When we first visited the garden in which this house was to be built, we came to the conclusion that the challenge would be one of scale. A high or extended building would have blocked and ruined the full view of this charming orchard. And we had to find the right balance between our intervention (the building’s height and ground impact) and the site proper.
In addition to being compact and smooth, the building had to give the overall impression of being low to the ground. The gutter line and the down slope perimeter had to be the lowest possible. That’s how the two upper levels of the house ended up being integrated within a wooden roof clad in stick panels. Our target was to make them less readable, to make them fade away!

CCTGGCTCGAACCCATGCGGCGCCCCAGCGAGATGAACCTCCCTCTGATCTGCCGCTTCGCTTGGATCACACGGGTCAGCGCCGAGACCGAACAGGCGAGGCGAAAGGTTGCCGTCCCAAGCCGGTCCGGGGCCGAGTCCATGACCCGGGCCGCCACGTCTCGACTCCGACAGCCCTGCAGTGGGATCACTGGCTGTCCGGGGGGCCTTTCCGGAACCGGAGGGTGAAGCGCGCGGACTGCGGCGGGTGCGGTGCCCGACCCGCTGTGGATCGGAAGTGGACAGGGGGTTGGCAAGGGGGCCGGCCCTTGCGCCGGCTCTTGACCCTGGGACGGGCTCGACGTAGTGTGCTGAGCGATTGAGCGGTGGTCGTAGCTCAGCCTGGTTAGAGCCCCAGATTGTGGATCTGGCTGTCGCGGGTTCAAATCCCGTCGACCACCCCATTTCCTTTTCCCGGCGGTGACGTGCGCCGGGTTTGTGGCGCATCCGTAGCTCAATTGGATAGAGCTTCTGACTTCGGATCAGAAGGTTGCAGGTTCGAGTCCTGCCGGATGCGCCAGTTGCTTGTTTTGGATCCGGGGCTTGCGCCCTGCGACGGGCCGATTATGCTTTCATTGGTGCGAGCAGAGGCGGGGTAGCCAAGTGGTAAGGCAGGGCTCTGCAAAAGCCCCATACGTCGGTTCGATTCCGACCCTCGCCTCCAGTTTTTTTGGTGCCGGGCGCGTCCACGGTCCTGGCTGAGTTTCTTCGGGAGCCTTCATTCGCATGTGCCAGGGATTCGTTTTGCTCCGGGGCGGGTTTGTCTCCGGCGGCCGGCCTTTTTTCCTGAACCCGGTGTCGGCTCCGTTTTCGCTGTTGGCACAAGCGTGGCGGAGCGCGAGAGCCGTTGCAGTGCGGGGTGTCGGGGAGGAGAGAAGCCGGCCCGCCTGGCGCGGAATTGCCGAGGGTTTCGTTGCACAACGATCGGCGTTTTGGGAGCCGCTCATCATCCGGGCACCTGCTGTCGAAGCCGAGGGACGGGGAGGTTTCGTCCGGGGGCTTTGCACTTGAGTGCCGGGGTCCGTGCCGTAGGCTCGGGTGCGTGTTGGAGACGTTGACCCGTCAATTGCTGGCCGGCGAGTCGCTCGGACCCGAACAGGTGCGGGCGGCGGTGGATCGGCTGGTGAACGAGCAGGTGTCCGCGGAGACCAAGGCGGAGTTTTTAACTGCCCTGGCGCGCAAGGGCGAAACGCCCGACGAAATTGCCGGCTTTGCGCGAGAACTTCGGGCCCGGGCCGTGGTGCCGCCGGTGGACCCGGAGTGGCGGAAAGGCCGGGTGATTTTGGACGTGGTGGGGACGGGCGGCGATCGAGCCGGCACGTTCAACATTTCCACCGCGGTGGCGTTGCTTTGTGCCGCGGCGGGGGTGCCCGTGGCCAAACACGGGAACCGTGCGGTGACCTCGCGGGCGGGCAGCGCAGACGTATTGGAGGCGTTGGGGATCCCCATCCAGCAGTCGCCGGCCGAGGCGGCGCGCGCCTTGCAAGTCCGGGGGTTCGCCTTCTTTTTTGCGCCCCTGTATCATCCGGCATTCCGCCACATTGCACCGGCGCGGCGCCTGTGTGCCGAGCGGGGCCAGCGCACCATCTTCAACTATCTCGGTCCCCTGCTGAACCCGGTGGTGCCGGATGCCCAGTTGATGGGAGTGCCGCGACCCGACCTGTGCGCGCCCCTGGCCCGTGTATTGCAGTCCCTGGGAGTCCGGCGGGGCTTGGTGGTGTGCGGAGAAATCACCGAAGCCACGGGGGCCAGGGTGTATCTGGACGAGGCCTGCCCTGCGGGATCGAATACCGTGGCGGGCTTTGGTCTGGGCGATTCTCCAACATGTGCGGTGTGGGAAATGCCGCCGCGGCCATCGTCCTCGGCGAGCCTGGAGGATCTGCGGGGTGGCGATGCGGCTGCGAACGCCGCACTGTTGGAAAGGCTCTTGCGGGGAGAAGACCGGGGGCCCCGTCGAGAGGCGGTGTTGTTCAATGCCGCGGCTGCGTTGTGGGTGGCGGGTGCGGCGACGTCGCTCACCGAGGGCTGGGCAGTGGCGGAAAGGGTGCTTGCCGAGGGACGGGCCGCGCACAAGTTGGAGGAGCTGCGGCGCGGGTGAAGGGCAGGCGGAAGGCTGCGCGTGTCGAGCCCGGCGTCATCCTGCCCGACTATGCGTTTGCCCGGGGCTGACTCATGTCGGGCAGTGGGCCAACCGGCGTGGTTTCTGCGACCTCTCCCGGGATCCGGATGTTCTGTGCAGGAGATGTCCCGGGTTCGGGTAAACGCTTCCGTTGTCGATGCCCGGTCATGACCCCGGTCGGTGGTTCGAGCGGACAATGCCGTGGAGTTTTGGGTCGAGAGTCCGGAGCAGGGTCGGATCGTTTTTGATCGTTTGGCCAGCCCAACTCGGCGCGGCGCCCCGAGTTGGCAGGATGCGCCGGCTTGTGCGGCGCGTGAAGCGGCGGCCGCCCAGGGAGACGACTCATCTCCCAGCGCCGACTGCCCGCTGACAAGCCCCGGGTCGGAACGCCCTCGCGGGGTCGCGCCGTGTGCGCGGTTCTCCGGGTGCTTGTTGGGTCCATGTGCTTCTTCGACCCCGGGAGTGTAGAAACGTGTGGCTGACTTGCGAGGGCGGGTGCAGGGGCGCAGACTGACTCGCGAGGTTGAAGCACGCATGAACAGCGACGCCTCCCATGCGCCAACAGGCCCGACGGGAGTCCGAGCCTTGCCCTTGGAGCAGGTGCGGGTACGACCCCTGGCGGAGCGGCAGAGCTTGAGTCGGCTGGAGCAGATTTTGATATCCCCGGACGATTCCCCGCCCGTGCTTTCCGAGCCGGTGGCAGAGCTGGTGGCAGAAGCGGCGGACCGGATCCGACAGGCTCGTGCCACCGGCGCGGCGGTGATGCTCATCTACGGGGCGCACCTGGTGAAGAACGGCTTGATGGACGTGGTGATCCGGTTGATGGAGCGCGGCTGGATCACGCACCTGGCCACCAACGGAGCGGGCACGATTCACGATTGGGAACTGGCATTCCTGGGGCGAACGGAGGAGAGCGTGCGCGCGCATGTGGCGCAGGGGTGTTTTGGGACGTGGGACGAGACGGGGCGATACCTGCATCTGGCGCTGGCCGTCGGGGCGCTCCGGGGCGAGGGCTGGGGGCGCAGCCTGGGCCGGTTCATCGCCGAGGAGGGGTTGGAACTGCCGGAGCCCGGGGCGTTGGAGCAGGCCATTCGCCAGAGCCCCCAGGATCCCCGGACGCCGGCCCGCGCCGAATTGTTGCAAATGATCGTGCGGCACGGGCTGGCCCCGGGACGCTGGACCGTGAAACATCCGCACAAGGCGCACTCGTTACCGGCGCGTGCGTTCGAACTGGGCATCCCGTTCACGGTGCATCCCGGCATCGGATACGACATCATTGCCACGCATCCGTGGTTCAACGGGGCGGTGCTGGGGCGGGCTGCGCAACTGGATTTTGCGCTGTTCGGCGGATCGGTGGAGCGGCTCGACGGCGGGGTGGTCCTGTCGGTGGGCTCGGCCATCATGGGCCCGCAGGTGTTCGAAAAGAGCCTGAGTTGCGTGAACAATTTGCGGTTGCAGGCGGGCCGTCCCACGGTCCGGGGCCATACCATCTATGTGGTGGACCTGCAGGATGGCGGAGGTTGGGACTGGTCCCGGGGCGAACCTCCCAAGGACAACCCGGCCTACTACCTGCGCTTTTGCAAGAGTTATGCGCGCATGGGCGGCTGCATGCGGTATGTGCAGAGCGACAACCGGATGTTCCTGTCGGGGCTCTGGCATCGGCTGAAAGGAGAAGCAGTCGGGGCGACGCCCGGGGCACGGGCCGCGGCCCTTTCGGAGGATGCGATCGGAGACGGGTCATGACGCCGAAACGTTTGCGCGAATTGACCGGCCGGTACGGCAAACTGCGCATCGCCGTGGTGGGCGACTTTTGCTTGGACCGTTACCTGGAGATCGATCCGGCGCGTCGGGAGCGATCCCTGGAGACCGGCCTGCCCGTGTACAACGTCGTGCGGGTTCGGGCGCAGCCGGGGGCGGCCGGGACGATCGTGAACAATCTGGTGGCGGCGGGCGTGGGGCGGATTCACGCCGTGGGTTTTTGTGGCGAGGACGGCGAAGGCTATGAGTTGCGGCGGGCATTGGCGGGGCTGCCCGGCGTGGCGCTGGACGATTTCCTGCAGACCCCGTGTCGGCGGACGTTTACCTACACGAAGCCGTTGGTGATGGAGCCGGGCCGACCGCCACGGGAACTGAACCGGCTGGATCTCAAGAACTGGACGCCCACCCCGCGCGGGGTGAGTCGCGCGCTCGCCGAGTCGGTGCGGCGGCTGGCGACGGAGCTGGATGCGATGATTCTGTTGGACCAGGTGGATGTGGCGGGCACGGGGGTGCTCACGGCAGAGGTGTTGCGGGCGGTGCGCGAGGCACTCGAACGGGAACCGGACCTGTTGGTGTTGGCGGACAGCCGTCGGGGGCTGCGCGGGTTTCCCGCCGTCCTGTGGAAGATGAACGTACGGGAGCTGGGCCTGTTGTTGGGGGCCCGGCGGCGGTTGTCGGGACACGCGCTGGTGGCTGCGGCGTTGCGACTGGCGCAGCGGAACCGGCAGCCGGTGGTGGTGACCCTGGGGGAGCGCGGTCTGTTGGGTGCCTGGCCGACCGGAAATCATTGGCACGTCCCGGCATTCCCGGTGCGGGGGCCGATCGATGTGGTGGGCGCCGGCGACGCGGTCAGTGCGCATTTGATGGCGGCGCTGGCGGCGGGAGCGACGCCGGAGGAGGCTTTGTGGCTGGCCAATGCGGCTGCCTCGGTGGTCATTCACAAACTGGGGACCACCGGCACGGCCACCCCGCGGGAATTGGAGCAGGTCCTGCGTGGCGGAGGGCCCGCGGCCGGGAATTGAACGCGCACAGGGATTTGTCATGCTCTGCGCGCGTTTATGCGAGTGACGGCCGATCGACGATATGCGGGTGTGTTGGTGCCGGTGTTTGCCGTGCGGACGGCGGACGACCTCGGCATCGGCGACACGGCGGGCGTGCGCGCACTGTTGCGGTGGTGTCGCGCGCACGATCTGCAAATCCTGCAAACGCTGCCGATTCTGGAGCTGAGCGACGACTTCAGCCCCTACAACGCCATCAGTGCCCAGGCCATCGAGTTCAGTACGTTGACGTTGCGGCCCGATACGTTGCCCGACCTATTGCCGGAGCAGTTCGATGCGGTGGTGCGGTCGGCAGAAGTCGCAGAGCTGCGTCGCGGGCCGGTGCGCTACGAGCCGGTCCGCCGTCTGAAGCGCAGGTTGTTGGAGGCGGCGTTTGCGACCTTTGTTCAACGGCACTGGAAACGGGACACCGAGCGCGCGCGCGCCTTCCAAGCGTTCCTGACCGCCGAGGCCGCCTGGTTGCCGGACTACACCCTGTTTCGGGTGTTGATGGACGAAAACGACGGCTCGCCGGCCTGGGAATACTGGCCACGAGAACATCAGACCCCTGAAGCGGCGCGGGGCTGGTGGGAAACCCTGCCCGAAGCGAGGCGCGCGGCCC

The garden level, however, is treated differently. It adjusts snugly to the outside environment. Framed views, crossing views and openings allow for such a relationship. Clad surfaces, for their part, are treated with a rhythmic panelling and embossed wood strips. The strips also contribute in reducing the scale of a blind wall. They bring it within the reach of a human hand.